You know the state airlines are in these days. After limiting meal service, plane improvements, the weight of your checked baggage, and how many total words you’re allowed to say to the stewardesses, they’ve recently initiated fees for checking a second suitcase. Anyone planning on carrying two well-packed suitcases and a live rabbit can plan on spending $125 or more, in addition to the cost of their ticket, at check-in. I know you’ve all been wondering whether or not to bring your rabbit on your next flight. I suggest you mail the little bugger instead.
I don’t think European airlines were particularly hurt by Sept. 11, but they’ve certainly taken their cue from American cutbacks, restricting luggage to what a hamster could lift with one paw. Taking a low cost flight from Toronto to Paris, I was told by the Montrealian call center assistant that they didn’t mind if I checked two suitcases, as long as the total weight wasn’t more than 20kg. How many pounds is 20 kilograms?
About forty. Even less than the 50 pound restriction placed on American luggage. Now, I don’t know about you, but moving to another country for a year usually leads me to pack more than an overnight bag. Maybe I’m high-maintenance, but I just don’t think one should leave home, family and friends without at least 46, maybe even 48 kilos of personal stuff.
Not only are clothes and a small supply of personal toiletries necessary. One needs (if by “one” we mean “me,” and we do) a dozen pair of shoes, sixty DVDs, a laptop, several paperback novels in case I want to read anything written in English, and the sound-reducing headphones I bought in Manhattan. American items unavailable in Spain, such as marshmallows, measuring cups and makeup, I can jolly well live without. But with a +10 mage’s power against the ranting of lunatics riding next to you late at night on the 1 train, thy headphones shall not be left behind.
Mind you, I’ve had two months of preparation for this conversation. In early May, I moved out of the New Jersey apartment I’d shared with my brother, bringing three suitcases, a large Rubbermaid, and Flip’s cage with me to the Inwood apartment where I lived my last three weeks in Manhattan. I left there one suitcase, one Rubbermaid and one rabbit cage lighter. If the rabbit’s behavior warranted caging in Seattle, I’d jolly well have to cook him. Flip and I then bounced from Everett, Washington, to Seattle, to Salem, Oregon. I arrived here in Buffalo, my final American stop, with a mere two suitcases, a carry-on, and Flip.
I have this wild fantasy that I can whittle that down yet further. I have developed a mighty fear of the Paris airport (CDG) which by all reports is “Even worse than Heathrow.” I remember Heathrow as large and unfriendly, and it hardly takes a nimble imagination to replace that unfriendliness with Parisian snootery. Navigating that sea of rudeness with more than two bags sounds like going Christmas shopping in 5″ stilettos. It just doesn’t allow one to flee properly.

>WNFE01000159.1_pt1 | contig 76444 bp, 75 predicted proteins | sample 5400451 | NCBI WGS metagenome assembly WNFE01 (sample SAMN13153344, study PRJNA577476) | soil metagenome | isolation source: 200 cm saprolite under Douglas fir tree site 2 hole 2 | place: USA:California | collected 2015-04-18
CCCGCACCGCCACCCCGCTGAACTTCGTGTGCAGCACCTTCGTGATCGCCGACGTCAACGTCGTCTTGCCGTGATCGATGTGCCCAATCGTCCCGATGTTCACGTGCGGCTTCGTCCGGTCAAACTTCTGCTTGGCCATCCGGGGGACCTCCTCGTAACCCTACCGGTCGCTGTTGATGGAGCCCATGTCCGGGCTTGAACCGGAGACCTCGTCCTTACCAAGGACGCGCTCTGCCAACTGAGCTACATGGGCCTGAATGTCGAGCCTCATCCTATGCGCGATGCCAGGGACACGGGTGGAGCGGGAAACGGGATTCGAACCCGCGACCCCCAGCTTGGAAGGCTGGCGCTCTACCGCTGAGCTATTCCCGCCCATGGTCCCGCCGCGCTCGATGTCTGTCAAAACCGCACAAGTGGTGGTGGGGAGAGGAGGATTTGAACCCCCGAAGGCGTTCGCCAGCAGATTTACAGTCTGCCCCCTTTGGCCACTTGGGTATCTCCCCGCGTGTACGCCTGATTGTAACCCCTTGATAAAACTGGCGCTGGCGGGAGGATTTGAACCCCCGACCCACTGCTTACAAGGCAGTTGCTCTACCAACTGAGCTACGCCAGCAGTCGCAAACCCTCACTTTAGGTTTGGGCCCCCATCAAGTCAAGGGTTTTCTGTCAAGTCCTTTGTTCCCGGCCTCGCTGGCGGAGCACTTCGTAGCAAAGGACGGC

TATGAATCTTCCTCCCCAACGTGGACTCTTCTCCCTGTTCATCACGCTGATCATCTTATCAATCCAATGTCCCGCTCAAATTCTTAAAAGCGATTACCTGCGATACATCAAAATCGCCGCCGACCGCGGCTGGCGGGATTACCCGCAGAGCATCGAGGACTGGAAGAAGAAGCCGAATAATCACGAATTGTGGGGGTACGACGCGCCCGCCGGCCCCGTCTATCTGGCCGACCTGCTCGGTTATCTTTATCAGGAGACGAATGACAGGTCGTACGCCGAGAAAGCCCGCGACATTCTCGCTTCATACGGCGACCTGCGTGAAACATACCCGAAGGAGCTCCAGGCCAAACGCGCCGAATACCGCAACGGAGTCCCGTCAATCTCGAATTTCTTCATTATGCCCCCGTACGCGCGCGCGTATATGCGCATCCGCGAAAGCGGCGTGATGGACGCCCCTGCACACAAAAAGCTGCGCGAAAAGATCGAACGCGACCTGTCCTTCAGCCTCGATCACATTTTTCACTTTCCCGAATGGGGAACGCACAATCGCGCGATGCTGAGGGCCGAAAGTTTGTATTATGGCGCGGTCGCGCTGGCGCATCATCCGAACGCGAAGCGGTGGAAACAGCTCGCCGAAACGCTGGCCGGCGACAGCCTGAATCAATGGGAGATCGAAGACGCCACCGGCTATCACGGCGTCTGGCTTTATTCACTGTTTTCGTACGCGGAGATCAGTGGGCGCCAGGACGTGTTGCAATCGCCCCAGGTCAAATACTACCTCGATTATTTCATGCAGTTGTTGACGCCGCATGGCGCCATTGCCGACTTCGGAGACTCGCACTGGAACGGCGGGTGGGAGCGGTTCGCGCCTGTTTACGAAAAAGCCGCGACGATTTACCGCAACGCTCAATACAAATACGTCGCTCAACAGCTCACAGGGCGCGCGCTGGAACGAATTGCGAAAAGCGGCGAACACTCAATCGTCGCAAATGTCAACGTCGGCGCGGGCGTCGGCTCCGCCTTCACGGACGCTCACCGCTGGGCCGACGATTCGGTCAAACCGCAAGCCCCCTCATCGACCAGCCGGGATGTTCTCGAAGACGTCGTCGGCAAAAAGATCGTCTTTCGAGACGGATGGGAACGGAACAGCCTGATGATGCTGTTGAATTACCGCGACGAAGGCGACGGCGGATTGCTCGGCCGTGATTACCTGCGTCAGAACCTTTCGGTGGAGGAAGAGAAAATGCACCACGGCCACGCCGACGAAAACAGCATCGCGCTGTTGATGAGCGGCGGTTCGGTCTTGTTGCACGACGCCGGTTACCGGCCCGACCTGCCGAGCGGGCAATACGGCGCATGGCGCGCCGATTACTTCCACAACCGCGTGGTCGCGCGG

I realize I’m blowing it out of proportion, but what can you do. Obviously the trip is automatically easier than the last two I’ve taken, because I’m leaving my bunny behind. I love Flip, will miss him, and am very proud of how easily he wins friends and influences people. But bringing a rabbit on a cross-country flight is no easy matter. If your veterinarian had ever frightened you with graphic explanations of what happens when a rabbit doesn’t eat every twelve hours, you’d be stressed out, too. I’ve hardly set foot on pavement before my poor ride is listening to a panicked, “Can we just drop him off at home? Now? So he can eat? Before his intestines leak into his body and poison him?!“
Still, even without the rabbit, wouldn’t it be loverly if I could make it with just one suitcase? I tremble at this heady fantasy. I’ve gotten rid of my long sleeved garments (the interweb, as House calls it, claims the winters in Spain rarely drop below fifty degrees, and I figure by then I’ll have picked up a few sweaters at exotic shops in Barcelona, si?) the sexy black heels I bought in Philly, and the cases for all three seasons of Grey’s Anatomy. I’m not sure what else to throw out: my pineapple enzyme facial mask? my red Saucony’s? my Wacom digital tablet?
How can I? Honestly? What if I want to clarify my nasal pores, look American, or paint the exceptional landscape on something other than paper?
We’ll see. I don’t actually have to decide until Wednesday, and heck, that’s three whole days away. As Scarlett would say, tomorrow is another day. Another day to decide whether or not I really need pineapple enzymes.